He received great acclamation. I was a witness having been posted to New York in March, 1960 to participate in setting up the Permanent Mission of Nigeria to the United Nations.
There were great expectations for rapid progress – economic growth and development – given the enormous endowments, and our human capital resources and the calibre and stature of our First Republic Government. With Dr. Azikiwe as Governor-General, later President, Alhaji Abubakar Tafawa Balewa as Prime Minister and Head of Government, with many experienced men who had achieved prominence as professionals, businessmen and teachers as Ministers, the Government was highly respected in the Commonwealth and the World. We can also recall the high calibre of the principal envoys sent to us from UK, USA, Germany, India, etc.
Soon after Independence, we acquitted ourselves creditably in UN operations in the Congo, in the resolution of the crisis in Tanzania helping for two years to supply the Army in that country where the Army had revolted against Nyerere soon after that country’s Independence and had to be disbanded and a new Army formed and trained. We also subscribed to a special UN Fund for peace keeping operations.
The Nigerian Economy was growing under the 1962-68 plan at over six per cent per annum with inflation rate under two per cent and so people enjoyed improving standard of living. However, there were serious political problems which had not been resolved before Independence. The most serious was the Minorities Question.
For many years, there had been general agitation for separate Regions by the Middle Belt minorities in the North, the Mid-Western minorities in the West and the Calabar-Ogoja-Rivers State Movement in the East. There were tensions over the attempt to conduct a national census in 1961 which was cancelled, and was repeated in 1963. Then came the break-up of the Action Group in 1962, the Treason trials and imprisonment of Awolowo in 1963, the crisis over the December, 1964 Federal Elections which was resolved with the appointment of a broad-based Federal Government in April, 1965, but which was then followed by the heavily rigged Western Region elections in 1965.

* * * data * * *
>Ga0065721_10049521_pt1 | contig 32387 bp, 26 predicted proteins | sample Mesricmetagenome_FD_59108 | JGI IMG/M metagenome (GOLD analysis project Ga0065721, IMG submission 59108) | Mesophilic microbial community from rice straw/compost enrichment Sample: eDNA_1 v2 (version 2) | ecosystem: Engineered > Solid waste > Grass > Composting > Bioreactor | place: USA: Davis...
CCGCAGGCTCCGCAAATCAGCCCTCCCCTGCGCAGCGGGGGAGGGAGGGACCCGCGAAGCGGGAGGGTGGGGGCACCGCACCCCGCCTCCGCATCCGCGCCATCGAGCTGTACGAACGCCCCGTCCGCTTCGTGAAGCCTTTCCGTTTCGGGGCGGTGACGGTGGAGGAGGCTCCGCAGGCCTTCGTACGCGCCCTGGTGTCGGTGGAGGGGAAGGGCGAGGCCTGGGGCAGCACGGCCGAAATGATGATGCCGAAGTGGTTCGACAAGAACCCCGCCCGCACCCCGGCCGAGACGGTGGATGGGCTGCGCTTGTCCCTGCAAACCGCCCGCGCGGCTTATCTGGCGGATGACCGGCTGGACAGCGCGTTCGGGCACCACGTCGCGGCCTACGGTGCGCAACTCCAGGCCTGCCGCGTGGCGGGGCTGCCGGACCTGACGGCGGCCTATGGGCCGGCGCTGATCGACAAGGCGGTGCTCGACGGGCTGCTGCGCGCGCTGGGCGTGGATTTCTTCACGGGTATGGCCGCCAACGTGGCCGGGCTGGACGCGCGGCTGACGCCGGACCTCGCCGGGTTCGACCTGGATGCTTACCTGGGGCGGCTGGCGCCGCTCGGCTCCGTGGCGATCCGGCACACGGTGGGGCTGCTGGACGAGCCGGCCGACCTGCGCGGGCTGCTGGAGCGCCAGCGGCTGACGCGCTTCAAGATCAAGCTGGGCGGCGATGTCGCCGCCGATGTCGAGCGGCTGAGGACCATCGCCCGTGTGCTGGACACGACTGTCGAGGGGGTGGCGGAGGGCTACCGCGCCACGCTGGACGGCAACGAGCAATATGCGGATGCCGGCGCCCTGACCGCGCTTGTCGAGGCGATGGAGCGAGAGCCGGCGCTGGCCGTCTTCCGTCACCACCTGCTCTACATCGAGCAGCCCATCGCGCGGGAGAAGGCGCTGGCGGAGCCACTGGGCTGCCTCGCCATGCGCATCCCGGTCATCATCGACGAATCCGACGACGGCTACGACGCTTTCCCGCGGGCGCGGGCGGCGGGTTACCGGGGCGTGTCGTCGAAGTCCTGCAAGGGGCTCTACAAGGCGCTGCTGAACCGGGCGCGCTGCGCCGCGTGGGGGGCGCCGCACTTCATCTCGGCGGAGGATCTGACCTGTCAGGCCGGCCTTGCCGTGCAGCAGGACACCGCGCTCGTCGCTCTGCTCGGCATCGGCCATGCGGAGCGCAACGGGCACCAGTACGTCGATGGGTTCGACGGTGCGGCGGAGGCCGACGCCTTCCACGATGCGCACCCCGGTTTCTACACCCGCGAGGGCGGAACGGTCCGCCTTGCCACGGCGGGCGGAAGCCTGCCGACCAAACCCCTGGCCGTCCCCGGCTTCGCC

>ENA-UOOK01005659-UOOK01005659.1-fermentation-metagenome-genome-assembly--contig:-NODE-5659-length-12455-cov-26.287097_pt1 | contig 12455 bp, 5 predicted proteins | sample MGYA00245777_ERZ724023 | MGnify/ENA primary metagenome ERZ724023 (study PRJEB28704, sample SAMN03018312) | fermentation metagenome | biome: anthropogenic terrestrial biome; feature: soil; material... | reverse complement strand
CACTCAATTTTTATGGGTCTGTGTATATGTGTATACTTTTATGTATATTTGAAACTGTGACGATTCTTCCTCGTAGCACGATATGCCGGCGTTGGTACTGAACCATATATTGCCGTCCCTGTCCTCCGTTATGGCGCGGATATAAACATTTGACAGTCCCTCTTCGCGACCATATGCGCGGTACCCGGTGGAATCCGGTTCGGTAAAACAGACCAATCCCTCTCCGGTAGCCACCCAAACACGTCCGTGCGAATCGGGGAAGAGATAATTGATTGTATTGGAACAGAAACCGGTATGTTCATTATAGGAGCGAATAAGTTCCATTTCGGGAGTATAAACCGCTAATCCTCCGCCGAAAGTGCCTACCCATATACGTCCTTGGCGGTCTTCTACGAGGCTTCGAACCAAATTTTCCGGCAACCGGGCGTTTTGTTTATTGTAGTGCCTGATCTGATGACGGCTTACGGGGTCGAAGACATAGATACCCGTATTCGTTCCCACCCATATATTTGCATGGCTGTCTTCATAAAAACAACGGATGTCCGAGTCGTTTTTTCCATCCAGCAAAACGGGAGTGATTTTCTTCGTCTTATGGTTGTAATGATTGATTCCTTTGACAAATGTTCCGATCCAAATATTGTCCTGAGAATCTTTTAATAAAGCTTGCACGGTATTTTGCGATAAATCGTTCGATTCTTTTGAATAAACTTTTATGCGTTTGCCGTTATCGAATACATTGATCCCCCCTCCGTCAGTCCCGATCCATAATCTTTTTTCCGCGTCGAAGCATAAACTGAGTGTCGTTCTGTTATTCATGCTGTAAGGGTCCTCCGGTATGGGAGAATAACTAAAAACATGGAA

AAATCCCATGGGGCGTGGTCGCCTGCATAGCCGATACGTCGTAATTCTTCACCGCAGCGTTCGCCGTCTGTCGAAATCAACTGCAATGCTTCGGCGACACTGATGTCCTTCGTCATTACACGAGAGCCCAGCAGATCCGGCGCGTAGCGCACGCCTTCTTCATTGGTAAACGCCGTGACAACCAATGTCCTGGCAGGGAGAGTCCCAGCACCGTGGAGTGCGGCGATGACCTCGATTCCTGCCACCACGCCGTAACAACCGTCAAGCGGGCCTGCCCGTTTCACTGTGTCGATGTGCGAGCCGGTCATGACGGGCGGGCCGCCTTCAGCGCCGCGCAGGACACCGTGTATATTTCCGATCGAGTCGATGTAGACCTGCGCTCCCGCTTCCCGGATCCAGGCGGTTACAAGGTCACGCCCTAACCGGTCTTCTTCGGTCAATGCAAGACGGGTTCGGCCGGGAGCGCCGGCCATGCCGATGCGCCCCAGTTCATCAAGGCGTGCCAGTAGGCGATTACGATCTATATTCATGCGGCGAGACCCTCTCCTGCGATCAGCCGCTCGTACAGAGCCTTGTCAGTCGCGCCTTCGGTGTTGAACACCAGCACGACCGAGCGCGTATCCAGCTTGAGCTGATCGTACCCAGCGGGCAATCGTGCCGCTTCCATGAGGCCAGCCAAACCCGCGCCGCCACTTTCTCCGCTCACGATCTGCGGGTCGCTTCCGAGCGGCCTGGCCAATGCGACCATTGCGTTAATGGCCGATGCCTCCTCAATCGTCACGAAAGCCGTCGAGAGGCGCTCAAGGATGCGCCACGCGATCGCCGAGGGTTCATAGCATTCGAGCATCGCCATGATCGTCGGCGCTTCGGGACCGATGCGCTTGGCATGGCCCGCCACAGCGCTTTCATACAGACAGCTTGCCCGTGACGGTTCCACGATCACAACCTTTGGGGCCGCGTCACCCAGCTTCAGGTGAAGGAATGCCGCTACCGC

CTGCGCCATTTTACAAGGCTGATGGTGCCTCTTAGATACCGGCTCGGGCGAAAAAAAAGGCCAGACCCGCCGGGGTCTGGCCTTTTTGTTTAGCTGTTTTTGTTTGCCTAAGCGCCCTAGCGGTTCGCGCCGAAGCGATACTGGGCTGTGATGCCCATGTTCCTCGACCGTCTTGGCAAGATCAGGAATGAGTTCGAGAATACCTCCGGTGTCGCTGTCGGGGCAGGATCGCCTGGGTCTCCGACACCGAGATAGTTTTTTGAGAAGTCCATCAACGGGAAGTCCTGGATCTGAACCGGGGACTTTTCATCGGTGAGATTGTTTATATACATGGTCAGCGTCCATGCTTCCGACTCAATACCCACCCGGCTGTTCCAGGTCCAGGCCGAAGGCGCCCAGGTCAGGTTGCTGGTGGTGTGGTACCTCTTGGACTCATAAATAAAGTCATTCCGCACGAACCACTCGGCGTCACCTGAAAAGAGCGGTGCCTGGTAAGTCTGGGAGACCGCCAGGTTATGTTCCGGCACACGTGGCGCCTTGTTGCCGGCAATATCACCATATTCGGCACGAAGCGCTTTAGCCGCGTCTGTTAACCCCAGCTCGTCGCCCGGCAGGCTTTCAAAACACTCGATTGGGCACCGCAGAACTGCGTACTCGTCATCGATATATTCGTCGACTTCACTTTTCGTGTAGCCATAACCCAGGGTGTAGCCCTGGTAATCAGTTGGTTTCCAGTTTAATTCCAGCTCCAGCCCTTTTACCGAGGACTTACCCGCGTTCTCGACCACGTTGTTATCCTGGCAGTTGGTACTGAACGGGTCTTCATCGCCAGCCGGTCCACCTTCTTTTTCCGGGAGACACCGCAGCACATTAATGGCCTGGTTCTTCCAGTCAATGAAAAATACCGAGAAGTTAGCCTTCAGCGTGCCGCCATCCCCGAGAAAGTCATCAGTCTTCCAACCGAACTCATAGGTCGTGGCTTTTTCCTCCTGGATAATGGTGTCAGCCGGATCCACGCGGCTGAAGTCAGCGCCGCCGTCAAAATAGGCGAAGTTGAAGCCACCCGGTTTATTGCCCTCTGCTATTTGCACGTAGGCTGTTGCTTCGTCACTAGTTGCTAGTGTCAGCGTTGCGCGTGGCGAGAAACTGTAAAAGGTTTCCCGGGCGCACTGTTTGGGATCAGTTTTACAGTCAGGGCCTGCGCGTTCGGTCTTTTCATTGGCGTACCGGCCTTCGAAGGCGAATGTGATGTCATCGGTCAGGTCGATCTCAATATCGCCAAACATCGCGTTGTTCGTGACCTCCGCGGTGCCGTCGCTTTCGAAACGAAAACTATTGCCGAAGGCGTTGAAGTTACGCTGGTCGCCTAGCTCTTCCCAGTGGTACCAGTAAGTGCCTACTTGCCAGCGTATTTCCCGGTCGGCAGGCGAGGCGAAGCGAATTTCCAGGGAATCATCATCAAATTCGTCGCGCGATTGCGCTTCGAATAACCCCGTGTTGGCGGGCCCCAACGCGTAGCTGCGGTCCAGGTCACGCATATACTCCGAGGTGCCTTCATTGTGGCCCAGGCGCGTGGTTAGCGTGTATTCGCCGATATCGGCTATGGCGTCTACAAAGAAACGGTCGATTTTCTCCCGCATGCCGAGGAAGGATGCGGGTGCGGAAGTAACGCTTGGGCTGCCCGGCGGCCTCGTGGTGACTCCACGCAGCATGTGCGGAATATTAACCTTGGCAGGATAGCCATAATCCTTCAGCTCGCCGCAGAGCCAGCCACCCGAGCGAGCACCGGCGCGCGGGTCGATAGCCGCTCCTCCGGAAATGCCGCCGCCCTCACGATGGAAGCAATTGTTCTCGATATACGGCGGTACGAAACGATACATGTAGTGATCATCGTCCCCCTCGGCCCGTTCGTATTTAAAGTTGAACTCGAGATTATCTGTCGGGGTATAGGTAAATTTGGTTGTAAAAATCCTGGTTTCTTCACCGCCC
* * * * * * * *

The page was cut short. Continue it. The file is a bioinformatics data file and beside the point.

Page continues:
Military rule from 1966
Then came the bloody January, 1966 Military Coup that ended the First Republic and brought in the First Military Government of General Ironsi. General Ironsi was overthrown in another very bloody coup in July, 1966. Nigeria then perilously hovered at the brink of disintegration. For two excruciating days, there was no supreme authority but this was not known by the public as the Federal Civil Service was able to maintain the semblance of normalcy. Then the slide to Civil War of 1967-70 which for all the loss of lives, and agony was ended by Nigerians themselves without the intervention of foreign “do-gooders”.